ARLINGTON, VA. - FMI – The Food Industry Association named four grocery store managers as the winners of the 2020 Store Manager Awards in recognition of remarkable leadership and career achievements.
“Grocery workers have continued to feed and protect citizens throughout the pandemic, earning the respect and recognition of their communities as true heroes in the public battle to mitigate COVID-19’s dangers and anxieties,” said Leslie Sarasin, FMI’s president and chief executive officer. “Not only has their leadership enabled the industry to rise to this emergency’s operational challenges, but grocery workers have amplified their community support efforts, providing neighborly help to the vulnerable shoppers in their communities through food bank donations, food drives, new in-store shopping measures and a host of other activities.”
The winners of the 21st Store Manager Awards are:
Jim Grochowalski, Martin’s Super Markets - “Grochowalski earns high marks for his work. Industry longevity has also taught him the importance of innovation in delivering satisfying customer experiences. He fosters customer loyalty and ensures optimal store conditions by reviewing shopper comment reports with all of his store’s employees. Grochowalski boosted his store’s customer count by 2.58% last year and turned steadily declining sales into a 1.3% increase. If bad feedback happens, Grochowalski takes action. After fielding customer complaints about rambunctious teens from the nearby high school gathering at the store café, he created an after-school program staffed by employees. Grochowalski’s lead-by-example philosophy and enthusiasm for providing an unmatched shopping experience ensures loyalty in not only his employees, but his customers as well.”
Gary Cottingham, The GIANT Company - “Connecting with others through communication is a hallmark of Cottingham’s managerial style. His nominators cite his authentic communications that combine the big picture, effective storytelling and encouragement of feedback. Cottingham has led the company in customer count, total sales and percentage of store sales for the new GIANT DIRECT service that allows customer to shop online for pickup or delivery. Diversity initiatives are important to Cottingham, who serves on a new business resource group for team members called MOSAIC. His priorities extend to the community, where he served as vice president of the National Black MBA in Harrisburg and has coordinated programs and scholarship opportunities for teens and young adults. He created a store newsletter that outlines important information and transparency, resulting in an above-average total store engagement of 80%.”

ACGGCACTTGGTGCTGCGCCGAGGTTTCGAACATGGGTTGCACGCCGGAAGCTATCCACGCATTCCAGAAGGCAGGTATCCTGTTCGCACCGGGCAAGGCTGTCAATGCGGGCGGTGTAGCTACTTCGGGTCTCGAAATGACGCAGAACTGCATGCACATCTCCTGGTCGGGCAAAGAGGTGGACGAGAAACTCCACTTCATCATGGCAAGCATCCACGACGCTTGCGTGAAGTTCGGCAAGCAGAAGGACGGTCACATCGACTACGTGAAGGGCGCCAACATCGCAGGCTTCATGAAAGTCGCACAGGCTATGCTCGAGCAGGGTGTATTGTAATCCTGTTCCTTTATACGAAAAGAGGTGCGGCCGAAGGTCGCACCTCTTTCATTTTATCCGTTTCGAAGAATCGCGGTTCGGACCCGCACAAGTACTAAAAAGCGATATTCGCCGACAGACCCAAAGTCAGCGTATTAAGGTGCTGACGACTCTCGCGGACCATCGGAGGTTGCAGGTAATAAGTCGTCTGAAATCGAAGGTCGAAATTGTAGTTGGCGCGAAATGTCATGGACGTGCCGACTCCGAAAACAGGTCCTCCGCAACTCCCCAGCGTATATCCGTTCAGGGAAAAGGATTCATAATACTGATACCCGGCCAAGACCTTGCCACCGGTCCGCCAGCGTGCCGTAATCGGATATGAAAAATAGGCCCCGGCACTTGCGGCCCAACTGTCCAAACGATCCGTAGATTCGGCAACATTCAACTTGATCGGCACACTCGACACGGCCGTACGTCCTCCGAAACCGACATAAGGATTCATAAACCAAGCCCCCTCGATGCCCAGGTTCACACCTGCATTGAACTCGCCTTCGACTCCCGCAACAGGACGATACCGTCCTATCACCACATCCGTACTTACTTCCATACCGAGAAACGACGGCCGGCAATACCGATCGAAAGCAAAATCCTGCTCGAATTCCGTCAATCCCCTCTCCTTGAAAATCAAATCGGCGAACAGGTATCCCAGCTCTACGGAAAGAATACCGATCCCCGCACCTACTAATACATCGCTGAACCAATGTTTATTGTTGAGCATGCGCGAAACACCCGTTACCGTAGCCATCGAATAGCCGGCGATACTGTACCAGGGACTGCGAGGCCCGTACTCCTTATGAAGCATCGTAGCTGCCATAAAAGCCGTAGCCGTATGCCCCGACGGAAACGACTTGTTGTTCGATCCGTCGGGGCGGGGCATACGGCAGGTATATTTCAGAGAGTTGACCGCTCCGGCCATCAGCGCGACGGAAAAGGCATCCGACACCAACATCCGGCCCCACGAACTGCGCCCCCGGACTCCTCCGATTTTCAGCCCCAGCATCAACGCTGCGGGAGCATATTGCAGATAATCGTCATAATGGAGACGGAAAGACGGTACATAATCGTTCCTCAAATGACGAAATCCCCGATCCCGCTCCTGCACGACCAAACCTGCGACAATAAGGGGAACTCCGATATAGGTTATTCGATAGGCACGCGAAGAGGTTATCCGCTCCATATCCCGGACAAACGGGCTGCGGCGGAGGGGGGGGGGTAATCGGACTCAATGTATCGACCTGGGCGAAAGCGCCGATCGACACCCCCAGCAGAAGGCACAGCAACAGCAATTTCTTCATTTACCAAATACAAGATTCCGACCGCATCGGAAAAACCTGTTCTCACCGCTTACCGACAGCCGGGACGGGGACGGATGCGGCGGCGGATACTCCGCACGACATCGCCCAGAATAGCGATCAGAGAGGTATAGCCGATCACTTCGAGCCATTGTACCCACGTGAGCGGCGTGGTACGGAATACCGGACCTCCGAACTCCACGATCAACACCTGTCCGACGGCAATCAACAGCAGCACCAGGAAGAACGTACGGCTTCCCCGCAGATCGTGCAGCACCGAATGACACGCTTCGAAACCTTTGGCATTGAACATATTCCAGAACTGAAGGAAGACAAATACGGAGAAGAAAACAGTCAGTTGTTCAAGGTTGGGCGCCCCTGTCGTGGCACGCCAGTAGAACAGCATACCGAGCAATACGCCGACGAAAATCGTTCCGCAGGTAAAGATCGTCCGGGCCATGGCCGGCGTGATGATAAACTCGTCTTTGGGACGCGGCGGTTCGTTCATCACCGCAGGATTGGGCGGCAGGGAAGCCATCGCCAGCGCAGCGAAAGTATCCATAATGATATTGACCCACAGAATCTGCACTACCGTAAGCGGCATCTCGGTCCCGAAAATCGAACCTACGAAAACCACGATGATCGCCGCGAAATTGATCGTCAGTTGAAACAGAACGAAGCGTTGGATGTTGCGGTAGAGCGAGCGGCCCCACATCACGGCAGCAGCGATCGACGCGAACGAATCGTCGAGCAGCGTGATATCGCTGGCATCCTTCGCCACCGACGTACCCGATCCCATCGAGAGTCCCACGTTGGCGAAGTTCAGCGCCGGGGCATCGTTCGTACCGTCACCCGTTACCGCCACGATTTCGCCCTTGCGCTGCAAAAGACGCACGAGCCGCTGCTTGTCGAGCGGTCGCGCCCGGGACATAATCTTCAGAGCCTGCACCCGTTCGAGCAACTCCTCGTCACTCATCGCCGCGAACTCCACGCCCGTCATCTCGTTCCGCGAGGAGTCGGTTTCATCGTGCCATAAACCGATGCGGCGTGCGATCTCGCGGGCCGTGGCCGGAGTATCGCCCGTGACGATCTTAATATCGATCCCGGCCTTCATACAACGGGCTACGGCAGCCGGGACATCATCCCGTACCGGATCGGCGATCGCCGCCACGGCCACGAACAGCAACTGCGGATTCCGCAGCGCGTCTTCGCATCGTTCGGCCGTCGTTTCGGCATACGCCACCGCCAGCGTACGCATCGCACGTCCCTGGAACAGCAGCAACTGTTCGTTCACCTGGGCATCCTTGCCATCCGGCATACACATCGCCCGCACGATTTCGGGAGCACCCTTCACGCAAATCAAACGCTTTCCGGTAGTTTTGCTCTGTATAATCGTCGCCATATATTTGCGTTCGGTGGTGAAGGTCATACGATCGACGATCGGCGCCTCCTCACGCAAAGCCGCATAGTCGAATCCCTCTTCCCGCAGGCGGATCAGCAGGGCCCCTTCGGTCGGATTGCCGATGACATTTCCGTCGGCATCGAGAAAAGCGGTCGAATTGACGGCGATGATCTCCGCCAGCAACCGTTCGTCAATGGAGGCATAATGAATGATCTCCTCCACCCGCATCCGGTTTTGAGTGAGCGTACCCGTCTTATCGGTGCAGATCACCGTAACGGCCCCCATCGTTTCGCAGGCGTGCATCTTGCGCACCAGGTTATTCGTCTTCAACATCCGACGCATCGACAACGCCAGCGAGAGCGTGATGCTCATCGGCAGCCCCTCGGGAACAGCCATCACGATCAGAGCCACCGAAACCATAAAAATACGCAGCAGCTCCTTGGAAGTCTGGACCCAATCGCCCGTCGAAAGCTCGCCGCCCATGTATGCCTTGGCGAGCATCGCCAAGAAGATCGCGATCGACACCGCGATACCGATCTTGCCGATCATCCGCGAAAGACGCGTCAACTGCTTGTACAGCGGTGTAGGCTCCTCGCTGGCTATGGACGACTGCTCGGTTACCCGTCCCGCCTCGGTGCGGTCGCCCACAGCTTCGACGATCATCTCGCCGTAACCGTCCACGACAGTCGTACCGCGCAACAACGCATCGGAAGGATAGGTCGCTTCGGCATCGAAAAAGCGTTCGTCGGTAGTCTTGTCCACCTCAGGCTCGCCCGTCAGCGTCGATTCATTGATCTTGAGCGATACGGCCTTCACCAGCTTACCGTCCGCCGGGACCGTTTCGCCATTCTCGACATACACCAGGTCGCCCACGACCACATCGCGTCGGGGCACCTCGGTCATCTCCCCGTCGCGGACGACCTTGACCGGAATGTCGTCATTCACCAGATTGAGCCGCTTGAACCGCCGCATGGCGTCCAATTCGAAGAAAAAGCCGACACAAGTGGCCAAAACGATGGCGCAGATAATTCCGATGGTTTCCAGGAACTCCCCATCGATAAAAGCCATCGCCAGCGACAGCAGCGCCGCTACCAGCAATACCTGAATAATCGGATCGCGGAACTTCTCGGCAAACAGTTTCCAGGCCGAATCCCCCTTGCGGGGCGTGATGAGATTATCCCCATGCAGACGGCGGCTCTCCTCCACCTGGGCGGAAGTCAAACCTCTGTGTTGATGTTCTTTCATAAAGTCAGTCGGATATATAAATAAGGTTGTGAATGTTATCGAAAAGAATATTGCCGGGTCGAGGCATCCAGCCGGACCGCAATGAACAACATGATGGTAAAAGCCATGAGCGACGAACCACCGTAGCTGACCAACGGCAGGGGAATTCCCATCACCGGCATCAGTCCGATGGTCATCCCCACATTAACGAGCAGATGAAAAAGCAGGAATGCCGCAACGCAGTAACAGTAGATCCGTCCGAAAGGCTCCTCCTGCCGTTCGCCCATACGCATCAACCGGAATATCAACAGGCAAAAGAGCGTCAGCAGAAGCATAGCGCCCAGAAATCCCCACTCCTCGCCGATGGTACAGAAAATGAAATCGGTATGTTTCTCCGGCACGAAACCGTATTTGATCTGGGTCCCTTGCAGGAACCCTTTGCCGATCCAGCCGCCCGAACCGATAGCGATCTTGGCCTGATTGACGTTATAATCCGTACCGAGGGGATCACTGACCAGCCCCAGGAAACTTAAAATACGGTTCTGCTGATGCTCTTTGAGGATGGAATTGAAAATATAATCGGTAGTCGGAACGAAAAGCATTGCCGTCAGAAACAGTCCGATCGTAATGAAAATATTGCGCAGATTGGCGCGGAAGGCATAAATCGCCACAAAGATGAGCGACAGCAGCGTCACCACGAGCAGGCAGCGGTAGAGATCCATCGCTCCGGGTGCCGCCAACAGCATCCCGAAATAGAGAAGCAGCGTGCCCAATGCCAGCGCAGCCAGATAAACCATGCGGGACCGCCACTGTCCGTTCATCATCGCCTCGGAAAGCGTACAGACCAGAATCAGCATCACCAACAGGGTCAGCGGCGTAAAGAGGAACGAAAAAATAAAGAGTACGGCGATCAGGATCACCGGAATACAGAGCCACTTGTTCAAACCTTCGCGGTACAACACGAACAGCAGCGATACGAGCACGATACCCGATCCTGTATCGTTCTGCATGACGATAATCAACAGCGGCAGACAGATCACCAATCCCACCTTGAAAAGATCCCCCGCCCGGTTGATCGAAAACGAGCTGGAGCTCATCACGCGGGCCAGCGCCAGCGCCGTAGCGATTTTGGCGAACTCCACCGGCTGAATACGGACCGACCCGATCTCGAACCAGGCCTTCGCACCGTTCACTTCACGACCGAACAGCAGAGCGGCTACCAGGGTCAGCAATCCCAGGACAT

Jen Book, Hy-Vee - “A believer in paying leadership forward, Jen Book has helped many employees advance and run their own departments and, in some cases, their own stores, by giving them special duties and projects. You can also find her talking with customers on a daily basis — in the case of some customers who come in more than one a day, really regularly. Among other reasons, the store’s impeccable customer service has helped the location reap higher year-over-year increases. Book leads her store’s participation in local programs with anti-hunger, veterans, children’ s hospital, school and police and fire organizations. When tornadoes tore through the area last year, she sprang into action, providing water and food for cleanup crews. Book was elected to the Hy-Vee Hall of Fame for store directors in 2019, lauded for her 30-plus years of service and strong management skills.”
Captain Raymond Mashudu Mutangwa, SPAR Thohoyandou, Superfecta Trading - “Captain Mutangwa believes that offering exceptional service with a direct, innovative and sincere approach distinguishes SPAR Thohoyandou, one of the company’s biggest stores, in a competitive market. He entrusts local farmers to grow the freshest-grown vegetables for the store’s produce department, passing along savings to the consumer. Mutangwa offers residents a chance to gain employment, through jobs and internships. His store team gives back in many ways, like painting a local care center, donating food to needy families, giving computers to local schools and arranging for health care workers to present programs on basic healthcare at local schools.”